The International Dimensions of State Weakness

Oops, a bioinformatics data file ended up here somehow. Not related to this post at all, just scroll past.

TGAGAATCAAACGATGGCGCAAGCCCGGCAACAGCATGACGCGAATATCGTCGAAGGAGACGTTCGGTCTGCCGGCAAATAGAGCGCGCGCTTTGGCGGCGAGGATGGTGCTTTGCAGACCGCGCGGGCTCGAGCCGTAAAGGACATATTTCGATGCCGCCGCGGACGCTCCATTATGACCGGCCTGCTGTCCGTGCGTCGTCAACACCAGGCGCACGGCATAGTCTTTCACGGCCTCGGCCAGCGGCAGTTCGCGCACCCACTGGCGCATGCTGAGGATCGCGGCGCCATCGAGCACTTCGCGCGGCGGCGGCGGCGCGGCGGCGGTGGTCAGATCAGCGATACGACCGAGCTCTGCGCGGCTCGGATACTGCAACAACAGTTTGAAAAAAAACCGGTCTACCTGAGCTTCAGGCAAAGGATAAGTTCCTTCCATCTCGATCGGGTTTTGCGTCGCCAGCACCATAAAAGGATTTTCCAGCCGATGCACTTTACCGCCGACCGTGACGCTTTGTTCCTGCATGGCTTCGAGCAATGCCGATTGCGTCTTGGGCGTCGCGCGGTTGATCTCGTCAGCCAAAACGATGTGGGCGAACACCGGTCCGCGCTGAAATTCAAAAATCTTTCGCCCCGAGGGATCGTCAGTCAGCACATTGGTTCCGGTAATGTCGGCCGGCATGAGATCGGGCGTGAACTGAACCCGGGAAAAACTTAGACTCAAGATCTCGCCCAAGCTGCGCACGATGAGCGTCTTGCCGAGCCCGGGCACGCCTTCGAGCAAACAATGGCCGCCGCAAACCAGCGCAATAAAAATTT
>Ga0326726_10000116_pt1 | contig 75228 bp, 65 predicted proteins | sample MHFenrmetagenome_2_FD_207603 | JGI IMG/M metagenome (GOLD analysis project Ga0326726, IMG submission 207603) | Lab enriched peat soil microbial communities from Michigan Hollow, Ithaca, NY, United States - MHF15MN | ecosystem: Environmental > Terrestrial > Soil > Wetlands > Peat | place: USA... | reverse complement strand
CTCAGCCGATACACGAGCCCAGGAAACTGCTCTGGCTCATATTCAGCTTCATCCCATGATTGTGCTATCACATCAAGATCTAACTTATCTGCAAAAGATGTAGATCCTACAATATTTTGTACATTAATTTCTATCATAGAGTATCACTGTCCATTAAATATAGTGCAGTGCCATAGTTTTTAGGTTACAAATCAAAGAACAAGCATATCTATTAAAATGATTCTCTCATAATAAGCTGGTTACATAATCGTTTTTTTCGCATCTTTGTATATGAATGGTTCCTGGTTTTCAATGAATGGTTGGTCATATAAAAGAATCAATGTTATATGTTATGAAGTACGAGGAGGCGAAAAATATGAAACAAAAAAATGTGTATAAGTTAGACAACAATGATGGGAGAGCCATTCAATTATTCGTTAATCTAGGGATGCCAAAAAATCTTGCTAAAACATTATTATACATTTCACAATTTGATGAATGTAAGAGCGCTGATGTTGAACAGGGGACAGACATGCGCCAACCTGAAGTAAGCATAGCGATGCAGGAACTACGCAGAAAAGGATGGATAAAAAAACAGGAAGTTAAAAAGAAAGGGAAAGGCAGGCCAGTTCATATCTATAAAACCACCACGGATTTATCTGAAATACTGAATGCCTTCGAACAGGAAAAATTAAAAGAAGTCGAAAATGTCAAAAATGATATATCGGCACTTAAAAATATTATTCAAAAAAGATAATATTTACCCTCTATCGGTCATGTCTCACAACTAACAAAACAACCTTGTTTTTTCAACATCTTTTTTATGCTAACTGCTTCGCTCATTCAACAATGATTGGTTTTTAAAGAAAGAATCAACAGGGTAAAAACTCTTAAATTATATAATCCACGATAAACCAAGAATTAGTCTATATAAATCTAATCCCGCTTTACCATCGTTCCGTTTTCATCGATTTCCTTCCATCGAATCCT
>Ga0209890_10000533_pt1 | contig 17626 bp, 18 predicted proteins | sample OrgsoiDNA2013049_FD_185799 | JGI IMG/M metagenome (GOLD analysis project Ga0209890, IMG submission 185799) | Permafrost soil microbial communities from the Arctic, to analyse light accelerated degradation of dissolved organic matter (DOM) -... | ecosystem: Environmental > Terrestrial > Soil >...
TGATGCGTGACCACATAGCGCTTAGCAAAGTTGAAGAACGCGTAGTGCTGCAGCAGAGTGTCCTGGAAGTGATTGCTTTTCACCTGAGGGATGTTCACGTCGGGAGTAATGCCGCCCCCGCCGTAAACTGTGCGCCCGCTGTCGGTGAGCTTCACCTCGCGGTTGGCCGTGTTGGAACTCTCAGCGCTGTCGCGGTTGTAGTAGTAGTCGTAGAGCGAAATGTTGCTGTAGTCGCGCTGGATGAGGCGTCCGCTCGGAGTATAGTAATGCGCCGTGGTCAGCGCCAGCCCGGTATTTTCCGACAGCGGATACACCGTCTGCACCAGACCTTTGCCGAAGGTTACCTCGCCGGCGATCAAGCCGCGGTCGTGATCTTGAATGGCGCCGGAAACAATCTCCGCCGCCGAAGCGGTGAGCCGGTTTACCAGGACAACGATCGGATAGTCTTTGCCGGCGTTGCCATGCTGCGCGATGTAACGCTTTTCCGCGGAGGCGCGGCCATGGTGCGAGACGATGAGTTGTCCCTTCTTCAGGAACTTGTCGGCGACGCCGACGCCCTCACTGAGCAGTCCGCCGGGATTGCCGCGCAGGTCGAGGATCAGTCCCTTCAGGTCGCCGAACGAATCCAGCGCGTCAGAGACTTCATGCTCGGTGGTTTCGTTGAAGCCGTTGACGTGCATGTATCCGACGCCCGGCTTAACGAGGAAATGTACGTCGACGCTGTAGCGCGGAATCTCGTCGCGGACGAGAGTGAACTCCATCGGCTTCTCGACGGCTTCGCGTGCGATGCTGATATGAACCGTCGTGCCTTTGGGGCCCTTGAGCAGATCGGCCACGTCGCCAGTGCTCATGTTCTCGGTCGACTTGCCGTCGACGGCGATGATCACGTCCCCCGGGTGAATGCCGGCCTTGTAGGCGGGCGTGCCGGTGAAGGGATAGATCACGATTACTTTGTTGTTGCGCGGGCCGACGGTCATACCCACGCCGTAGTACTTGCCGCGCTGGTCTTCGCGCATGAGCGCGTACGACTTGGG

This introductory chapter provides an overview of the problem of incomplete state consolidation—the failure to govern the entirety of a state’s territory. In the 30 years since the end of the Cold War, the problem of incomplete state consolidation has begun to occupy greater prominence in the U.S. foreign policy consciousness. Since the 9/11 terror attacks, the U.S. security community has become increasingly concerned about the negative externalities of “ungoverned spaces”—pockets of territory that are either fully or partially outside the authority of the state. The problem of incomplete state consolidation reaches beyond the specter of international terrorism, lawlessness, and violence. For a great many people, the absence of the state is highly consequential in terms of economic development, public goods, and human health and well-being. This book studies foreign subversion and how it undermines state authority and impedes state consolidation. The chapter then assesses why incomplete state consolidation and its international causes matter.
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